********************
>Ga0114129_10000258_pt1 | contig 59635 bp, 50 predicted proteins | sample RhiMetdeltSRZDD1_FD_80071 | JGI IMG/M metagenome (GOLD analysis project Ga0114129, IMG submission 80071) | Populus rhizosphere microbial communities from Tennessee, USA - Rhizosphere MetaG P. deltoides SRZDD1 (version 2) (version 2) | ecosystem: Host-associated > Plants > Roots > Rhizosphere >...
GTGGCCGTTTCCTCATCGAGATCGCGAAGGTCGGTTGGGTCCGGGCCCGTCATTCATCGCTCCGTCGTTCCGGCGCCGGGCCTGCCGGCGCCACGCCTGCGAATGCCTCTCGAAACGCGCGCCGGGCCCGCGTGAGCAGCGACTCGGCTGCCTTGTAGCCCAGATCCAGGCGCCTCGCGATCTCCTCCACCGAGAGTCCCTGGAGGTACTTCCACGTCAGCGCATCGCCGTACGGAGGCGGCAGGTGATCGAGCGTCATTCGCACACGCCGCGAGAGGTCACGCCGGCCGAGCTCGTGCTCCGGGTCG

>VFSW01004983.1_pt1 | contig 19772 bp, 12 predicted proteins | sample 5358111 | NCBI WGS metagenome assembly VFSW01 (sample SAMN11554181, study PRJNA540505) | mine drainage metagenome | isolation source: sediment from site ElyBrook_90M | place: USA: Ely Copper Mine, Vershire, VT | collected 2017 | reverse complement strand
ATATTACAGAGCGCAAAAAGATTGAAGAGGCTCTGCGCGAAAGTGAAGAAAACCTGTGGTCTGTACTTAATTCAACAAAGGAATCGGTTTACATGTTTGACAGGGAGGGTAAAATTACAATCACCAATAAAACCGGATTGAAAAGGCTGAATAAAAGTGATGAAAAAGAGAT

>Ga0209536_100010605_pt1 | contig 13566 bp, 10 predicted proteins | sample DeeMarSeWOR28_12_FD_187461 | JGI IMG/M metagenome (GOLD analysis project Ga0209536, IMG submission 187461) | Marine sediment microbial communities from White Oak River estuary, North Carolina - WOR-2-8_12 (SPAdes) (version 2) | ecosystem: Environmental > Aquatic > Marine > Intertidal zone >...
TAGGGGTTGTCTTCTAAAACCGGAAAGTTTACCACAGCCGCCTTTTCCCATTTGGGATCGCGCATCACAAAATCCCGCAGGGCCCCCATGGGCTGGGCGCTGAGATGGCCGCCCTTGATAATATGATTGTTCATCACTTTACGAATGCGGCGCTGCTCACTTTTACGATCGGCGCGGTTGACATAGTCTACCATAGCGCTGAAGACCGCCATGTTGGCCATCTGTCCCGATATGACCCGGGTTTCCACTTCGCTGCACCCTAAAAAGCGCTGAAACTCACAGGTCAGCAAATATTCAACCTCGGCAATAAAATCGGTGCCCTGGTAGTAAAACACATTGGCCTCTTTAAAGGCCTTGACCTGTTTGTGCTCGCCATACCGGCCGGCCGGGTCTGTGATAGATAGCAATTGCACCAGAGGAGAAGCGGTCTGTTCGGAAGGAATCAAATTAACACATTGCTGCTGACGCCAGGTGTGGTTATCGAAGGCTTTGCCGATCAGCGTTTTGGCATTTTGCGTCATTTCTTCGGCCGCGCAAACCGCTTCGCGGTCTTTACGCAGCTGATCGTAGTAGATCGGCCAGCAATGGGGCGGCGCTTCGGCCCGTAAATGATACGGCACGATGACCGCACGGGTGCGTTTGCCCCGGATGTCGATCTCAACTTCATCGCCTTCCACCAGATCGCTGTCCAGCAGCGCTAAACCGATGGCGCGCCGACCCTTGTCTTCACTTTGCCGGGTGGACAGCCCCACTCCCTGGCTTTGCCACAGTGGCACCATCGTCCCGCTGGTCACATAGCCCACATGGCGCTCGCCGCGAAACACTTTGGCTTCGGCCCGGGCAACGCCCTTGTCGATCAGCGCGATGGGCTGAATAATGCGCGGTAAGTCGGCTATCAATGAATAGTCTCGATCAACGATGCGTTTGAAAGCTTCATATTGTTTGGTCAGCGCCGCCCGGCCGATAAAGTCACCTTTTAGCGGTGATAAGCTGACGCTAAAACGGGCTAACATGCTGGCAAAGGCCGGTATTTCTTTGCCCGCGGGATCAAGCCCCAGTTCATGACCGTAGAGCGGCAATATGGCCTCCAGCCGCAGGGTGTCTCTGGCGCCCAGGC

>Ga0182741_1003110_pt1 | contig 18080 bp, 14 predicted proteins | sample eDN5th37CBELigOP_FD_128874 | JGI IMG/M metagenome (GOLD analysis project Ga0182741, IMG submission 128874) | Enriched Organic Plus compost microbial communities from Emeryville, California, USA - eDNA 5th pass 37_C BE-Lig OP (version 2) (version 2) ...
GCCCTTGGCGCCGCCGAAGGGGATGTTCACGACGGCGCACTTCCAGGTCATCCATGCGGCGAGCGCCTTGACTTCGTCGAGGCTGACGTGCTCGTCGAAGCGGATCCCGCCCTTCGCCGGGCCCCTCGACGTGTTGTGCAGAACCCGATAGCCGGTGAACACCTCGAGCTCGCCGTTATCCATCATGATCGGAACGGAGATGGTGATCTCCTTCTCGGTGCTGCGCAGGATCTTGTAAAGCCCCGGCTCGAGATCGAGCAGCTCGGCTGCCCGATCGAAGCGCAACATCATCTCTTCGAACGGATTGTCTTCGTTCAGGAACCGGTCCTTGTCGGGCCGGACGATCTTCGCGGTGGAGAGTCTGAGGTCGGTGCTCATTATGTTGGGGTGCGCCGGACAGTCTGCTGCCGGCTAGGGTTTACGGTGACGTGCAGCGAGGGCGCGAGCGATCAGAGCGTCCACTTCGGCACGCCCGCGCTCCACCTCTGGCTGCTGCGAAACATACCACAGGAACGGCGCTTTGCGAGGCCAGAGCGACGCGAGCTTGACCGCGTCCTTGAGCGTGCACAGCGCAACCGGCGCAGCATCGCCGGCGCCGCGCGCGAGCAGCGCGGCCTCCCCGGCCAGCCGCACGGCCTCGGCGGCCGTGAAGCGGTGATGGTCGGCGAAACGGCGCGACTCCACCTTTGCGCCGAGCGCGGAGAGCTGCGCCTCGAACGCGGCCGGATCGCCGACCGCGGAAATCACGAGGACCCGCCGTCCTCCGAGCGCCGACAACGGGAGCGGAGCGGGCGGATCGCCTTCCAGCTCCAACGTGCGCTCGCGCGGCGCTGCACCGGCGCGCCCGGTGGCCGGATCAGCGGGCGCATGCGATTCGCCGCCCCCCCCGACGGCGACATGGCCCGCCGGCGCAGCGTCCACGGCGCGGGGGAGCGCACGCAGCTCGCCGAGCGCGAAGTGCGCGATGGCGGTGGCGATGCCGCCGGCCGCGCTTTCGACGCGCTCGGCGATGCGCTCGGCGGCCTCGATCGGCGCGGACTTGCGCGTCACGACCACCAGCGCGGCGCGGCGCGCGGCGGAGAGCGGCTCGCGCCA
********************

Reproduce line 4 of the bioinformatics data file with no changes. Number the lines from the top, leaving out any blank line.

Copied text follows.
ATATTACAGAGCGCAAAAAGATTGAAGAGGCTCTGCGCGAAAGTGAAGAAAACCTGTGGTCTGTACTTAATTCAACAAAGGAATCGGTTTACATGTTTGACAGGGAGGGTAAAATTACAATCACCAATAAAACCGGATTGAAAAGGCTGAATAAAAGTGATGAAAAAGAGAT